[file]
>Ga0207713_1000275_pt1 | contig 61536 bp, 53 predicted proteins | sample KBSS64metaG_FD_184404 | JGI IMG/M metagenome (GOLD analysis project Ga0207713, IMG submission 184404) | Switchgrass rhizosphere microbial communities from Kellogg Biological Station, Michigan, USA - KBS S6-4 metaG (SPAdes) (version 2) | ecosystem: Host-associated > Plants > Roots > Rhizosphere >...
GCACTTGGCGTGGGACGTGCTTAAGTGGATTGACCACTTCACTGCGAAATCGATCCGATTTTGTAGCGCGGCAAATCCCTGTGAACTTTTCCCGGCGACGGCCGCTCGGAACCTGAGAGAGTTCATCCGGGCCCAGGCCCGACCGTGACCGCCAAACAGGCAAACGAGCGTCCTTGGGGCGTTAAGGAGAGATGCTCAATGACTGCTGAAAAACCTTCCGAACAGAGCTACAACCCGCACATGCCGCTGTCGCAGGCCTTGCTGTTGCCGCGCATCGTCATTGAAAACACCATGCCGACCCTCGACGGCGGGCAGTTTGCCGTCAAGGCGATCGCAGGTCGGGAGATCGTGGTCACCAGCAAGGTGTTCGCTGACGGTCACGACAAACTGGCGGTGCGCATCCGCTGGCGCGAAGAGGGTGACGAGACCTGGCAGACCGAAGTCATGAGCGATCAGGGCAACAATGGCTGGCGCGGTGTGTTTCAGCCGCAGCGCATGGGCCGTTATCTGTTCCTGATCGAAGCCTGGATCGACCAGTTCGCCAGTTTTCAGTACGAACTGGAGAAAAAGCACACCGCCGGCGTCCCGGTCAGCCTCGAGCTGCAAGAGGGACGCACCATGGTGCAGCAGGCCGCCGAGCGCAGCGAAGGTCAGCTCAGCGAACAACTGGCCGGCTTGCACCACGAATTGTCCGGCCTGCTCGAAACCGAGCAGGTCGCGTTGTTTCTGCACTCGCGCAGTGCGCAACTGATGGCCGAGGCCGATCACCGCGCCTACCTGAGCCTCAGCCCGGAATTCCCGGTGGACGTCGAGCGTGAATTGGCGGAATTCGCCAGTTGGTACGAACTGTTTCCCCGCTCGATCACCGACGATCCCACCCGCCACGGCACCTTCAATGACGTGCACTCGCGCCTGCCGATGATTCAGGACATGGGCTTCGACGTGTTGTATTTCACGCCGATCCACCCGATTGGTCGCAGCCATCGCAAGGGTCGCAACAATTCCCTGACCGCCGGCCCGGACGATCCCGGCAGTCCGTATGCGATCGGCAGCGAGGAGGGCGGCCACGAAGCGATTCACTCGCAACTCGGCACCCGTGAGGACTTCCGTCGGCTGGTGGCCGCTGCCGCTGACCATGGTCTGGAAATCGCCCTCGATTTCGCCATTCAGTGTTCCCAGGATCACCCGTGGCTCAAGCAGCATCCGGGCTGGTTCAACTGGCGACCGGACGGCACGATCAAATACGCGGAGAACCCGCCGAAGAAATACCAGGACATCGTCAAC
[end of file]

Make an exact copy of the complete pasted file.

>Ga0207713_1000275_pt1 | contig 61536 bp, 53 predicted proteins | sample KBSS64metaG_FD_184404 | JGI IMG/M metagenome (GOLD analysis project Ga0207713, IMG submission 184404) | Switchgrass rhizosphere microbial communities from Kellogg Biological Station, Michigan, USA - KBS S6-4 metaG (SPAdes) (version 2) | ecosystem: Host-associated > Plants > Roots > Rhizosphere >...
GCACTTGGCGTGGGACGTGCTTAAGTGGATTGACCACTTCACTGCGAAATCGATCCGATTTTGTAGCGCGGCAAATCCCTGTGAACTTTTCCCGGCGACGGCCGCTCGGAACCTGAGAGAGTTCATCCGGGCCCAGGCCCGACCGTGACCGCCAAACAGGCAAACGAGCGTCCTTGGGGCGTTAAGGAGAGATGCTCAATGACTGCTGAAAAACCTTCCGAACAGAGCTACAACCCGCACATGCCGCTGTCGCAGGCCTTGCTGTTGCCGCGCATCGTCATTGAAAACACCATGCCGACCCTCGACGGCGGGCAGTTTGCCGTCAAGGCGATCGCAGGTCGGGAGATCGTGGTCACCAGCAAGGTGTTCGCTGACGGTCACGACAAACTGGCGGTGCGCATCCGCTGGCGCGAAGAGGGTGACGAGACCTGGCAGACCGAAGTCATGAGCGATCAGGGCAACAATGGCTGGCGCGGTGTGTTTCAGCCGCAGCGCATGGGCCGTTATCTGTTCCTGATCGAAGCCTGGATCGACCAGTTCGCCAGTTTTCAGTACGAACTGGAGAAAAAGCACACCGCCGGCGTCCCGGTCAGCCTCGAGCTGCAAGAGGGACGCACCATGGTGCAGCAGGCCGCCGAGCGCAGCGAAGGTCAGCTCAGCGAACAACTGGCCGGCTTGCACCACGAATTGTCCGGCCTGCTCGAAACCGAGCAGGTCGCGTTGTTTCTGCACTCGCGCAGTGCGCAACTGATGGCCGAGGCCGATCACCGCGCCTACCTGAGCCTCAGCCCGGAATTCCCGGTGGACGTCGAGCGTGAATTGGCGGAATTCGCCAGTTGGTACGAACTGTTTCCCCGCTCGATCACCGACGATCCCACCCGCCACGGCACCTTCAATGACGTGCACTCGCGCCTGCCGATGATTCAGGACATGGGCTTCGACGTGTTGTATTTCACGCCGATCCACCCGATTGGTCGCAGCCATCGCAAGGGTCGCAACAATTCCCTGACCGCCGGCCCGGACGATCCCGGCAGTCCGTATGCGATCGGCAGCGAGGAGGGCGGCCACGAAGCGATTCACTCGCAACTCGGCACCCGTGAGGACTTCCGTCGGCTGGTGGCCGCTGCCGCTGACCATGGTCTGGAAATCGCCCTCGATTTCGCCATTCAGTGTTCCCAGGATCACCCGTGGCTCAAGCAGCATCCGGGCTGGTTCAACTGGCGACCGGACGGCACGATCAAATACGCGGAGAACCCGCCGAAGAAATACCAGGACATCGTCAAC